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Nikola Jokić is illustrating why he's the best player in basketball
There isn't a guy more dominant right now than Big Honey, who is three wins from an NBA Finals appearance
If there was any shred of doubt about who’s the most impactful player in the world, everyone can now rest at night knowing we’ve landed on the correct answer. That uncertainty is gone. It has been eradicated, and the imaginary honor should no longer be up for debate — for at least the next calendar year.
Of course, it’s silly to care about such a thing.
In June 2019, I surrendered to the notion that “Best Player in Sport X” is something that can shift pretty frequently. That 2018-19 season was, to me, the most interesting we’ve had in the context of this argument. LeBron James entered that year with the individual crown despite being swept in the Finals. He had just hauled a disgusting Cavaliers supporting cast to 12 playoff wins, dragging a group of defensively inept role players through the Eastern Conference only to run into a Bay Area buzzsaw.
When he joined the Lakers and started dealing with injuries, James had to give up the baton to others who were thriving. In my view, Stephen Curry had the most impactful per-minute production in 2019 and took that recognition from LeBron. But in the midst of that April-June 2019 playoff run, Kawhi Leonard elevated to the top and stole the show.
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From there, we’ve seen Giannis Antetokounmpo earn that distinction from the 2021 postseason to now. His physical nature and two-way dominance was — and still is — difficult to argue against. He makes teams feel his wrath on every possession, with the only way to limit him being to sell out your defense, throw extra bodies his way, and pray that he turns it over or his teammates miss open jumpers.
For the last two or three years, Giannis was widely considered the top dog.
Now, with the state of the Milwaukee Bucks up in the air and the Denver Nuggets sitting three wins shy of an NBA Finals berth, the offensive brilliance from Nikola Jokić has lifted him to the King’s chair.
I can already hear it now. “He was already there if you paid attention the last two years! He’s always been HIM in the playoffs, clown!”
Nobody that attentively watches basketball — and certainly not me, who’s been praising the Joker since the early days — would ever suggest he’s been a subpar playoff performer.
But to earn the crown and become the unassailable best player in the sport … you need to have THE run.
That’s all we were waiting on. THE magical run.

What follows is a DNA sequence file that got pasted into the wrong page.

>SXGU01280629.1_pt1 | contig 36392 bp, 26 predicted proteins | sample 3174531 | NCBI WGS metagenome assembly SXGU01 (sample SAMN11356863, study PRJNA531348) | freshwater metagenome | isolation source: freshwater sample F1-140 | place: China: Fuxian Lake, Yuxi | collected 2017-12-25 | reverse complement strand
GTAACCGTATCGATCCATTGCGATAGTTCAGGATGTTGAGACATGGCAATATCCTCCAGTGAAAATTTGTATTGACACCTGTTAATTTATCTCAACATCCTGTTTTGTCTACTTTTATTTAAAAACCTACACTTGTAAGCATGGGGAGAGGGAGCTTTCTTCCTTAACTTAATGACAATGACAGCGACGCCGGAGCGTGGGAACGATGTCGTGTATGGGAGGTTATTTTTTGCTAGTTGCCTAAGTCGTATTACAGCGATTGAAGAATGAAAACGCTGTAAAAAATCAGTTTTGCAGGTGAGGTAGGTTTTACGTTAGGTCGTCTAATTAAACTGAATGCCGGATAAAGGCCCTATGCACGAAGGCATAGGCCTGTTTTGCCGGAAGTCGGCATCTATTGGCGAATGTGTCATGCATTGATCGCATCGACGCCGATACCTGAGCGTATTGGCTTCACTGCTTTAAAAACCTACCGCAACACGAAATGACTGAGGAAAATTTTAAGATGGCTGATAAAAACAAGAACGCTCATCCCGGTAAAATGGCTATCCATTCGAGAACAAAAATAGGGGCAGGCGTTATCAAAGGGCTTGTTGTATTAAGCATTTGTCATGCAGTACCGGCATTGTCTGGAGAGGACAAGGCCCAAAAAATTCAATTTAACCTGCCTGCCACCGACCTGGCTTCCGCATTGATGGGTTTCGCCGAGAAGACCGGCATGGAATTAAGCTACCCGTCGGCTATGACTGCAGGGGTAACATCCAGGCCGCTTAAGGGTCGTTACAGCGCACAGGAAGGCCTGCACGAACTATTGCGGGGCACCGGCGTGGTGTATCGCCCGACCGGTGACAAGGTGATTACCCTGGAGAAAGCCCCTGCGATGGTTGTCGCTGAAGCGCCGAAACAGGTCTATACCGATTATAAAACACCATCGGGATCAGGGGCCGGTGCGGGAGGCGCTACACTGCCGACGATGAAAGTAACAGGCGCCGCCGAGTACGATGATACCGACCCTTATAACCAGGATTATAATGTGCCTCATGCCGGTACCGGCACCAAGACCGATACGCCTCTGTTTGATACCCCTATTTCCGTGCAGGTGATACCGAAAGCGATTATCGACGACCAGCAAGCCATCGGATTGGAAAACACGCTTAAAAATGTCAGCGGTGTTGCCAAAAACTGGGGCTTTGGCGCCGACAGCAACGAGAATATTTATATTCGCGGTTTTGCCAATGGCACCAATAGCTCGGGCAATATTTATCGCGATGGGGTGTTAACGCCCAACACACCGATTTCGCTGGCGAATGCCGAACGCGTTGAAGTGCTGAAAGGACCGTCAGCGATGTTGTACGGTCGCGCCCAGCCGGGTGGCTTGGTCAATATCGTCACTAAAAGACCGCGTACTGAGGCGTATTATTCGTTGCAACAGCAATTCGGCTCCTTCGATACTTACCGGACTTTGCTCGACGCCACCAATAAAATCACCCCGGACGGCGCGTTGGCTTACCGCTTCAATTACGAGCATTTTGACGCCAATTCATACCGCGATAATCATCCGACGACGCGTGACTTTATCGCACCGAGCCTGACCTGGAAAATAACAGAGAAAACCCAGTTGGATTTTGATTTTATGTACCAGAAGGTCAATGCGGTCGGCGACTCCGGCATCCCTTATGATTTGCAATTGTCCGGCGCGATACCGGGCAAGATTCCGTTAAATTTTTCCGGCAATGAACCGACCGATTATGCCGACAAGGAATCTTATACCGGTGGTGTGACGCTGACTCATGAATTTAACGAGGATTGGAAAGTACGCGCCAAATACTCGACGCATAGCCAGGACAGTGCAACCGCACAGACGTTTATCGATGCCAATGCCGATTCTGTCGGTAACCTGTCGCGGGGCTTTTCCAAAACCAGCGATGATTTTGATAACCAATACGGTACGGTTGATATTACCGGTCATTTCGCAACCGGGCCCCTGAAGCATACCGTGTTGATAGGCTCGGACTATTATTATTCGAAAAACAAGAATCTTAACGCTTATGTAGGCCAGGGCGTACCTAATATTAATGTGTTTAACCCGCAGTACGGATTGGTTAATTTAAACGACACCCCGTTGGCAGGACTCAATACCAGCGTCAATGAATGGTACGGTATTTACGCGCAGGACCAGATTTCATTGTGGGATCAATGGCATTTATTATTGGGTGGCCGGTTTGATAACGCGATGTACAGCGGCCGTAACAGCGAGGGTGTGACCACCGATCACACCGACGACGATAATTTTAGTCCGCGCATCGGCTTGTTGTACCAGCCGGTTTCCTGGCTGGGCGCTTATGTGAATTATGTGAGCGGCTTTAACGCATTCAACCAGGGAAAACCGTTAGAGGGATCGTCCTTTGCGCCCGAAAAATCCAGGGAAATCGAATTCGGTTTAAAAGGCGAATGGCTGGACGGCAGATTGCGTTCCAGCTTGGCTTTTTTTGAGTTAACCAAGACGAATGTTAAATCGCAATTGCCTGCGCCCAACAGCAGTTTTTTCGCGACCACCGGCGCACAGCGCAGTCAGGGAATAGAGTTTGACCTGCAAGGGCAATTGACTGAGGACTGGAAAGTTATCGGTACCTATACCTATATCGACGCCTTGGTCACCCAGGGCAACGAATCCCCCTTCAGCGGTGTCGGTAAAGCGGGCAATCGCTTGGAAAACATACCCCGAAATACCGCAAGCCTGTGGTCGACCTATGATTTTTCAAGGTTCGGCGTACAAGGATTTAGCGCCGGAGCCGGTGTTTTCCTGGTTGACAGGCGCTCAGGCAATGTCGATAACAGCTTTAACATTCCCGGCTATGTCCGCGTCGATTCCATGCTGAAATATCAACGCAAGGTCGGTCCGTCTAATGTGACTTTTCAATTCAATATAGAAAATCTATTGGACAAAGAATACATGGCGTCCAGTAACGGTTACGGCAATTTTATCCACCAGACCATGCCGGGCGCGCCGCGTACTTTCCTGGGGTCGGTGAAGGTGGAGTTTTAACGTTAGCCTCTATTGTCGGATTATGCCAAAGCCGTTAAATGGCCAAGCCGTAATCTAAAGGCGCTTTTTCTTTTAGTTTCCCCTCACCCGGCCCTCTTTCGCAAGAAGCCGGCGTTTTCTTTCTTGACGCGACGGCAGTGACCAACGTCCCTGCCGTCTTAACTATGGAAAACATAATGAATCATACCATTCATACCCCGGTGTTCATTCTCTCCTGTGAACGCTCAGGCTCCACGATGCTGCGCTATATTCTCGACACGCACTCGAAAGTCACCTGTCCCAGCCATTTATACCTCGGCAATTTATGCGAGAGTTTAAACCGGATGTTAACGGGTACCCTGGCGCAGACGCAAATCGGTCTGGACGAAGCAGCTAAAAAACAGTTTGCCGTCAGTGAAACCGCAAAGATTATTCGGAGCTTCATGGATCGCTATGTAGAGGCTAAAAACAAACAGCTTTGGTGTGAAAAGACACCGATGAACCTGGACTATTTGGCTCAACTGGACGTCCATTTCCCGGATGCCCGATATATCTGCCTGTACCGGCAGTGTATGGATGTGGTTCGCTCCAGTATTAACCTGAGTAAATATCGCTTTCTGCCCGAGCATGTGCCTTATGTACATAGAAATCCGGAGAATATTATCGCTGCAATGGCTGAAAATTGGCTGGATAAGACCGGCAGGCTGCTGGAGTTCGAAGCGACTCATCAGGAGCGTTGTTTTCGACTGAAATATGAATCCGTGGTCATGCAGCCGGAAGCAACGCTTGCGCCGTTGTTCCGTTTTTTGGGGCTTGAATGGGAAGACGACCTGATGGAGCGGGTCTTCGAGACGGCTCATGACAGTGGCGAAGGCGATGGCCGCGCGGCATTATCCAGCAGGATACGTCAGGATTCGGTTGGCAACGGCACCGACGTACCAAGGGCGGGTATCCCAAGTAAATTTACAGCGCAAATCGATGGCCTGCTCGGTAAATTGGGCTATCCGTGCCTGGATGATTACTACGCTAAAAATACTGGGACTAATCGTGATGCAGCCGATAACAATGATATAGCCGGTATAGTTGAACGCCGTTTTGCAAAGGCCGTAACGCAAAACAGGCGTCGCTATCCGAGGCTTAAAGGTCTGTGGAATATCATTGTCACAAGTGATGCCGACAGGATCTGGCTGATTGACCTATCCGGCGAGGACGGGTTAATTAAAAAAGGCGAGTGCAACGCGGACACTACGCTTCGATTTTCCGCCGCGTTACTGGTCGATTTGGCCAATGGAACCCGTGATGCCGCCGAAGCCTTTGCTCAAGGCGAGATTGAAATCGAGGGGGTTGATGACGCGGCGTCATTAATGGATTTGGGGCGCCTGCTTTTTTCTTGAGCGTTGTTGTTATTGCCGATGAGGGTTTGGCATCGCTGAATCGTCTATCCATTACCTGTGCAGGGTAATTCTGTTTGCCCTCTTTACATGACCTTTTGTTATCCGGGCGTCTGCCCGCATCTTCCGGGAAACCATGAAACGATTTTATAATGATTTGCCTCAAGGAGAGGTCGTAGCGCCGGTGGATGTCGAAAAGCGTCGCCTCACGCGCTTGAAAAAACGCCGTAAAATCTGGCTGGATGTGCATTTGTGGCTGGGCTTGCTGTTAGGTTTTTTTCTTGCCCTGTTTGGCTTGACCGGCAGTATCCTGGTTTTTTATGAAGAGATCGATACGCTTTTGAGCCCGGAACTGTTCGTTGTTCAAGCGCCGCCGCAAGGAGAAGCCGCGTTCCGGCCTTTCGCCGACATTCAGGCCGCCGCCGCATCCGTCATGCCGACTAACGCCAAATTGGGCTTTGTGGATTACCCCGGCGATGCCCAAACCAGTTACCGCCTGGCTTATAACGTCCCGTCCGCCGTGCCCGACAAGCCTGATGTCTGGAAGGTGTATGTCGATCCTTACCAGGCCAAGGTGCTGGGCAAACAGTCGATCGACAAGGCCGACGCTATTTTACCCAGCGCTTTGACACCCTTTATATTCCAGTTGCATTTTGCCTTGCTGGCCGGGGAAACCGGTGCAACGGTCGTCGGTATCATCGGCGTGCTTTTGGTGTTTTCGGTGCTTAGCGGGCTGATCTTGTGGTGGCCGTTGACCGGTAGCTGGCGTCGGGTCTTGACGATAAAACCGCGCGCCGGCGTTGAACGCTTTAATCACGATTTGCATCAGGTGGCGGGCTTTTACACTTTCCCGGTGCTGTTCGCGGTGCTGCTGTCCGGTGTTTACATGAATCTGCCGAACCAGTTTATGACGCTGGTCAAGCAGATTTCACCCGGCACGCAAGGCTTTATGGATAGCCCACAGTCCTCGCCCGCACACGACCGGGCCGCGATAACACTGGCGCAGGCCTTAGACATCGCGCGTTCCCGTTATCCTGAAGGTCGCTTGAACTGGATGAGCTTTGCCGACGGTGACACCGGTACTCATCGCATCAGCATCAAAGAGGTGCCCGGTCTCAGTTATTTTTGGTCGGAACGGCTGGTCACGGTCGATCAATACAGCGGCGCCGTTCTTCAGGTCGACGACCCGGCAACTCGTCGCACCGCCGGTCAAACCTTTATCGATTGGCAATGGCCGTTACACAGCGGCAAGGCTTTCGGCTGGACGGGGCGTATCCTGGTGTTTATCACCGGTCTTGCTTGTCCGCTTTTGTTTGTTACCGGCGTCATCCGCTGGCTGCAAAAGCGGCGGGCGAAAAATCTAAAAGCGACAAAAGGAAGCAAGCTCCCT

Jokić has planted his feet and made it clear. This is it.
Through 12 playoff games, the Nuggets are 9-3 while Jokić is averaging 31.0 points, 13.5 rebounds, and 10.1 assists per game. He’s shooting 57% from two, 51% on threes (43 total attempts), and nearly 80% at the foul line. Denver is +102 with him on the floor, and they are a 50-40-80 efficiency team when he’s in the game.
You might need to read that paragraph again to fully digest what this phenom is doing.
More than any other superstar in the league, Jokić has the ability to create environments in which there’s no path to shutting him down, or stalling his team’s offense. There might be clunky moments for a span of five minutes (see: Denver in the fourth quarter of Game 1), but as I’ve mentioned a few times before, the great ones always find timely counters. The legendary talents are never cornered or rattled for long.
About 90% of the time, the historical greats will always solve the equation when it matters. And in the 10% of instances they don’t, they will come back the following year with such ferocity and preparation that it won’t even be a problem they’re worried about.
Jokić, in this playoff run, is proving he has the answers to every test. You can’t stump him. He’s solved every riddle thrown his way after 12 games, and it’s the prime reason Denver looks unbeatable at home.
Jokic’s Game 1 performance versus the Lakers was one for the ages. At halftime, his line of 19 points, 16 rebounds, seven assists, and two blocks had only been achieved by 20 other players in playoff history — in a full game. It was Jokic’s fourth time hitting those marks in a playoff game, tying him with Shaquille O’Neal for the second-most in history. AND THERE WAS STILL ANOTHER HALF TO PLAY.